Why You Should Know Agile

What Every
Business Leader Should
Know About Agile

When an organization is described as agile, what does that mean? We believe words (or, in this case, capitalization) matter, so let’s unpack this term.

The Agile movement (commonly known as the Agile Method) offers a nimble way to assess a project throughout its lifecycle. Agile was originally developed to guide software development. Often described as “iterative” or “incremental,” Agile allows teams to respond and adjust to the unpredictable based on feedback. When used as an adjective or characteristic, being agile or having agility is the ability to move quickly and easily.

Because agile innovations have positively and drastically altered software development, it’s worth exploring the application in a broader way: how we think and how we work.

A recent Harvard Business Review article discussed how “agile methodologies—which involve new values, principles, practices, and benefits and are a radical alternative to command-and-control-style management—are spreading across a broad range of industries and functions and even to the C-suite.”

Today, business is demanding more, requiring more than change alone or change for change’s sake. Maybe that seems like stating the obvious, so let’s dig a little deeper.

How to really be agile.

Change can mean a lot of things: new and improved technology, different ways of working, advanced customer requirements…the list goes on. Change happens to us, requiring us to adapt what we do to survive and thrive in the new state.

Transformation goes a step further. Transformation is a thorough, dramatic change in form or appearance. When someone undergoes a transformation, their beliefs are modified, which impacts the actions they take.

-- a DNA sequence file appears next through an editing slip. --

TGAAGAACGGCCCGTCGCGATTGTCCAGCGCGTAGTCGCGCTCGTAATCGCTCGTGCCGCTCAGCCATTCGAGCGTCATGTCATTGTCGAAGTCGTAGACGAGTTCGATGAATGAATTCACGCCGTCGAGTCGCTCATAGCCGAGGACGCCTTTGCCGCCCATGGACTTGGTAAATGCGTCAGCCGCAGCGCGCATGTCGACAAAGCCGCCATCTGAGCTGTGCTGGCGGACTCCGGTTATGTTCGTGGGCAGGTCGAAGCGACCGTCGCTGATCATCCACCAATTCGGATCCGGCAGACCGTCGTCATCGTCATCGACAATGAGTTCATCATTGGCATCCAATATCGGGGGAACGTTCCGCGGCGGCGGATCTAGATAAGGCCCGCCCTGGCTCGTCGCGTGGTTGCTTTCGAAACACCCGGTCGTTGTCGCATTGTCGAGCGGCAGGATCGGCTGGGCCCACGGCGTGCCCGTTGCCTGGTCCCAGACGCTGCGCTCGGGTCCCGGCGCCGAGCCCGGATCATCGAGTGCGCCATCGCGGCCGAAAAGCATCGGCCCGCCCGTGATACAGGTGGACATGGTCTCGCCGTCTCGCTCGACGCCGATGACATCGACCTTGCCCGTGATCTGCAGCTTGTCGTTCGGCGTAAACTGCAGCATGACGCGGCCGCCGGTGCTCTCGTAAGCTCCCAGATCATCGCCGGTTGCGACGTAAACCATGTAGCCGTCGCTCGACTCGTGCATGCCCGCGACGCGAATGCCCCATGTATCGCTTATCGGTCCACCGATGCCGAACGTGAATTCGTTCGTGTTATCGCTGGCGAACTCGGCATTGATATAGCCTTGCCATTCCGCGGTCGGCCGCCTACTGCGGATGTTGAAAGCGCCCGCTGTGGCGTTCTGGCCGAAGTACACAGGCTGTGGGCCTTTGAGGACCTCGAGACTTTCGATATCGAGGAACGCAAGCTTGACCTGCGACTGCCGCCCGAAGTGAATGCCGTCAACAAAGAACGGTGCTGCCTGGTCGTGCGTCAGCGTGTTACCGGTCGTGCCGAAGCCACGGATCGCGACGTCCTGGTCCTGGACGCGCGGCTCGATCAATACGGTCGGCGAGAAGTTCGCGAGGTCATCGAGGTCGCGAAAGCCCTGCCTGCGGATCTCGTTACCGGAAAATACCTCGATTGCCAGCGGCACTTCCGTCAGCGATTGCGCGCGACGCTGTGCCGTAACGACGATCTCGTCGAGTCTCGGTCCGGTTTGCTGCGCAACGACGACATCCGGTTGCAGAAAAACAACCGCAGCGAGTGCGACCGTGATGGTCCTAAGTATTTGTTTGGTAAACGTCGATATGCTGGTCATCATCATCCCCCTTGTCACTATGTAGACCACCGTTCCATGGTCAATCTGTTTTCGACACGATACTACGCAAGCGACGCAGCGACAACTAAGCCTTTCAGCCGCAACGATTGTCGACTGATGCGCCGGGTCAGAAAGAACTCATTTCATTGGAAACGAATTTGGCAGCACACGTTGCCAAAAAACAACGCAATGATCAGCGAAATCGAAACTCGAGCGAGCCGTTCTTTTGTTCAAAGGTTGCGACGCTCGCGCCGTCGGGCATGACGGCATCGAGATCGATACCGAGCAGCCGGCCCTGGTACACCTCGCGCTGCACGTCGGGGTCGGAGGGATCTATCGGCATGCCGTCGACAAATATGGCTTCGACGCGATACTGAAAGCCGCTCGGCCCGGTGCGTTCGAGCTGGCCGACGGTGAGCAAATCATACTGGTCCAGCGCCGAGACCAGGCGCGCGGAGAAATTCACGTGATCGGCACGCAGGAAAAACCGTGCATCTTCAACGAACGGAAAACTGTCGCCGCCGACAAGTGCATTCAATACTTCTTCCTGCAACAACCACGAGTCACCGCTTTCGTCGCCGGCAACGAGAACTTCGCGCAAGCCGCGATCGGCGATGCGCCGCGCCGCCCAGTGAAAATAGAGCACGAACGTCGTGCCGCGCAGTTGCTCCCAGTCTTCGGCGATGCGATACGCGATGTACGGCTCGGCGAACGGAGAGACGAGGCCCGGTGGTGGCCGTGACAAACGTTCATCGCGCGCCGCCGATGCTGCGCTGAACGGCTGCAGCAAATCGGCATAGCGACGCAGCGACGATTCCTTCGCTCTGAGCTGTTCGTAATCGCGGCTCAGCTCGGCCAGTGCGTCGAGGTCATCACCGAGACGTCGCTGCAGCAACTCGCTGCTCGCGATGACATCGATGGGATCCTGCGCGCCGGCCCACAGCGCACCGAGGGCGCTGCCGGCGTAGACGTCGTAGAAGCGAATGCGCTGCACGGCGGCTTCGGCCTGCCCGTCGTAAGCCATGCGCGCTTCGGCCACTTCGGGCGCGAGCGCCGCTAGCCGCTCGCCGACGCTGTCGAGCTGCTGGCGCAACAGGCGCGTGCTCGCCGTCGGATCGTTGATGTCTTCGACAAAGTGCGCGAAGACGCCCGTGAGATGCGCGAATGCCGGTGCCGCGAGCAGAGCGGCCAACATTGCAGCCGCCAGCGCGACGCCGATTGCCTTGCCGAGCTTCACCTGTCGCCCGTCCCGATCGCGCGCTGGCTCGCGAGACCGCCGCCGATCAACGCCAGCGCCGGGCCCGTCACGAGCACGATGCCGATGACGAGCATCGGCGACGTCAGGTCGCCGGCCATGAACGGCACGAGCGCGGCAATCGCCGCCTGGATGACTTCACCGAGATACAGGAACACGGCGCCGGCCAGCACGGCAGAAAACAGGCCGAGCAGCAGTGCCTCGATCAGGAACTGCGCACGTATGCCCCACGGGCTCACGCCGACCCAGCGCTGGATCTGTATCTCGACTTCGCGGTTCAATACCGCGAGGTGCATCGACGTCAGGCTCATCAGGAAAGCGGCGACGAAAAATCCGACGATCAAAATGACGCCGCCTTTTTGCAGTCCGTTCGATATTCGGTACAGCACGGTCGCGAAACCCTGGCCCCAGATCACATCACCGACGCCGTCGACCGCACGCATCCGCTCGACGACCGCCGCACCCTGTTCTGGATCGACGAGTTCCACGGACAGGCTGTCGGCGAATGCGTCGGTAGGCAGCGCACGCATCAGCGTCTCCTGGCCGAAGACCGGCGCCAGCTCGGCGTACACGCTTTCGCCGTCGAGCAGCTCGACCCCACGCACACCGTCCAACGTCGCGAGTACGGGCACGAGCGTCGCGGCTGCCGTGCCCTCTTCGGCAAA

At its core, an organization is the collection of individuals, and those individuals possess knowledge, behaviors, skills, ability, and motivation. Arguably, the organization’s culture is largely influenced by the collective mindsets of individuals. That culture determines your employees’ personal interactions—how they treat each other, how they think, and how they feel. It’s the primary contributor to your people’s engagement and whether they are willing to give you their discretionary energy and effort.

What would happen if organizations shifted their thinking from managing a series of changes to drive certain results, and started thinking of transforming their cultures to achieve desired results instead? That’s a big question, but finding the answer could be a game-changer for organizations.

If an organization transforms their culture to be agile, it requires the work to transform people’s beliefs and values to align to Agile principles. But the benefit is that being agile will mean much more than the organization simply prescribing to the Agile methodology. An agile culture can be a serious competitive advantage to serving customers and to attracting key talent.

High-performing companies make strategic choices to continually craft and influence their culture. That culture shapes the mindsets of your people. To advance beyond implementing changes at your organization, mindsets need to shift (starting with leaders). This agile transformation can lead to fewer dollars spent on change and higher employee engagement and productivity. And projects will be strengthened by the fact that your people’s attitudes and values are aligned to the culture.

We can leverage the Agile Manifesto to inform our thinking to foster an organizational culture that supports agile transformation:

  • Place value in individuals and interactions over processes and tools.
  • Strive for working software over comprehensive documentation.
  • Create customer collaboration over contract negotiation.
  • Be prepared to respond to change needs over following a prescribed plan.

Interested in chatting about Agile (or agile) with Katie? Give us a call at (859) 415-1000 or drop us a line in the form at the bottom of this page.

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